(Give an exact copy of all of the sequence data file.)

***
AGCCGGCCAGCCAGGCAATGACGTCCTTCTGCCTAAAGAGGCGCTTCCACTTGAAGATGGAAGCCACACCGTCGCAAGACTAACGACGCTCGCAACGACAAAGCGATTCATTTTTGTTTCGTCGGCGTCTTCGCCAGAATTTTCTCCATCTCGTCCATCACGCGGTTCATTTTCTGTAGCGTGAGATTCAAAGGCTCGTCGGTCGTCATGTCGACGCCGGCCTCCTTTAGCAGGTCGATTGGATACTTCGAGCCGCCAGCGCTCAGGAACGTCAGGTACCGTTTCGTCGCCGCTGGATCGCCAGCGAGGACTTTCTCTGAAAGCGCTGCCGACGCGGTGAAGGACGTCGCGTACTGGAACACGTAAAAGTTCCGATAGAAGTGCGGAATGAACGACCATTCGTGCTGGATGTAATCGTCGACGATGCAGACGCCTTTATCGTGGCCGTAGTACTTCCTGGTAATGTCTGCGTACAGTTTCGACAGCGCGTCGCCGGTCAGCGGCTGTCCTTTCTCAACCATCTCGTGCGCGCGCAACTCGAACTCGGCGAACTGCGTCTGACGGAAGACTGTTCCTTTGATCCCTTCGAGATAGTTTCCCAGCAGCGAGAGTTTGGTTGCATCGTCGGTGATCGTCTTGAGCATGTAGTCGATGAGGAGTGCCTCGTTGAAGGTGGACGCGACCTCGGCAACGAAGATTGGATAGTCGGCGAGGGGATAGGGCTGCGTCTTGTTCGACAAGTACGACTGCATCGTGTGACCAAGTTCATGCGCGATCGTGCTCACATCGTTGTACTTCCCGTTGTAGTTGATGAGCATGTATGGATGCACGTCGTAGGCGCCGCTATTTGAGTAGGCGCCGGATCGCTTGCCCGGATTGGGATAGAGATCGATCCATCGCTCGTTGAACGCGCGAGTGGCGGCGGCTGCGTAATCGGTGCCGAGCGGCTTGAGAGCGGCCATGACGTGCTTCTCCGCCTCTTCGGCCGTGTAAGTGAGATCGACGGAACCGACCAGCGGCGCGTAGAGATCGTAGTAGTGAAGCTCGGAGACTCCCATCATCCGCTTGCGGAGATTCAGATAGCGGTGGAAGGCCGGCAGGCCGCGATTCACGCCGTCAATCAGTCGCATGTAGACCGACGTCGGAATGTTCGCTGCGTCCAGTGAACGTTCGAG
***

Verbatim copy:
AGCCGGCCAGCCAGGCAATGACGTCCTTCTGCCTAAAGAGGCGCTTCCACTTGAAGATGGAAGCCACACCGTCGCAAGACTAACGACGCTCGCAACGACAAAGCGATTCATTTTTGTTTCGTCGGCGTCTTCGCCAGAATTTTCTCCATCTCGTCCATCACGCGGTTCATTTTCTGTAGCGTGAGATTCAAAGGCTCGTCGGTCGTCATGTCGACGCCGGCCTCCTTTAGCAGGTCGATTGGATACTTCGAGCCGCCAGCGCTCAGGAACGTCAGGTACCGTTTCGTCGCCGCTGGATCGCCAGCGAGGACTTTCTCTGAAAGCGCTGCCGACGCGGTGAAGGACGTCGCGTACTGGAACACGTAAAAGTTCCGATAGAAGTGCGGAATGAACGACCATTCGTGCTGGATGTAATCGTCGACGATGCAGACGCCTTTATCGTGGCCGTAGTACTTCCTGGTAATGTCTGCGTACAGTTTCGACAGCGCGTCGCCGGTCAGCGGCTGTCCTTTCTCAACCATCTCGTGCGCGCGCAACTCGAACTCGGCGAACTGCGTCTGACGGAAGACTGTTCCTTTGATCCCTTCGAGATAGTTTCCCAGCAGCGAGAGTTTGGTTGCATCGTCGGTGATCGTCTTGAGCATGTAGTCGATGAGGAGTGCCTCGTTGAAGGTGGACGCGACCTCGGCAACGAAGATTGGATAGTCGGCGAGGGGATAGGGCTGCGTCTTGTTCGACAAGTACGACTGCATCGTGTGACCAAGTTCATGCGCGATCGTGCTCACATCGTTGTACTTCCCGTTGTAGTTGATGAGCATGTATGGATGCACGTCGTAGGCGCCGCTATTTGAGTAGGCGCCGGATCGCTTGCCCGGATTGGGATAGAGATCGATCCATCGCTCGTTGAACGCGCGAGTGGCGGCGGCTGCGTAATCGGTGCCGAGCGGCTTGAGAGCGGCCATGACGTGCTTCTCCGCCTCTTCGGCCGTGTAAGTGAGATCGACGGAACCGACCAGCGGCGCGTAGAGATCGTAGTAGTGAAGCTCGGAGACTCCCATCATCCGCTTGCGGAGATTCAGATAGCGGTGGAAGGCCGGCAGGCCGCGATTCACGCCGTCAATCAGTCGCATGTAGACCGACGTCGGAATGTTCGCTGCGTCCAGTGAACGTTCGAG